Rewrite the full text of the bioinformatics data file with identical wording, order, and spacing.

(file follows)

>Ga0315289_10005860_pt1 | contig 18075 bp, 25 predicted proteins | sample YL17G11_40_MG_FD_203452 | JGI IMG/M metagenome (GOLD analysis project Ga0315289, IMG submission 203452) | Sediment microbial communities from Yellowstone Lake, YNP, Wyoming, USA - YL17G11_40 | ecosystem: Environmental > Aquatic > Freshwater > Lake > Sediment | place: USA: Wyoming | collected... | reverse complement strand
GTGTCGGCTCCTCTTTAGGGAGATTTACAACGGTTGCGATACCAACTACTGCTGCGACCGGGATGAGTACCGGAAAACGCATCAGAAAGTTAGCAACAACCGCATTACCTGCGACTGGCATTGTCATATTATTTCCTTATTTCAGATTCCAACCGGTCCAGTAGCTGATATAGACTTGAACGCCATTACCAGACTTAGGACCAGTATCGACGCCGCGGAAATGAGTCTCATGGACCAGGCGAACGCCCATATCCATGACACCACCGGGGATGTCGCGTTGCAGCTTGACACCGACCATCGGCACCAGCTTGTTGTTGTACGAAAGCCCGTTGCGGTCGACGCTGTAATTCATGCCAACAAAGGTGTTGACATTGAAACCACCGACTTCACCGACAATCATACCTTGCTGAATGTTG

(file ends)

>Ga0315289_10005860_pt1 | contig 18075 bp, 25 predicted proteins | sample YL17G11_40_MG_FD_203452 | JGI IMG/M metagenome (GOLD analysis project Ga0315289, IMG submission 203452) | Sediment microbial communities from Yellowstone Lake, YNP, Wyoming, USA - YL17G11_40 | ecosystem: Environmental > Aquatic > Freshwater > Lake > Sediment | place: USA: Wyoming | collected... | reverse complement strand
GTGTCGGCTCCTCTTTAGGGAGATTTACAACGGTTGCGATACCAACTACTGCTGCGACCGGGATGAGTACCGGAAAACGCATCAGAAAGTTAGCAACAACCGCATTACCTGCGACTGGCATTGTCATATTATTTCCTTATTTCAGATTCCAACCGGTCCAGTAGCTGATATAGACTTGAACGCCATTACCAGACTTAGGACCAGTATCGACGCCGCGGAAATGAGTCTCATGGACCAGGCGAACGCCCATATCCATGACACCACCGGGGATGTCGCGTTGCAGCTTGACACCGACCATCGGCACCAGCTTGTTGTTGTACGAAAGCCCGTTGCGGTCGACGCTGTAATTCATGCCAACAAAGGTGTTGACATTGAAACCACCGACTTCACCGACAATCATACCTTGCTGAATGTTG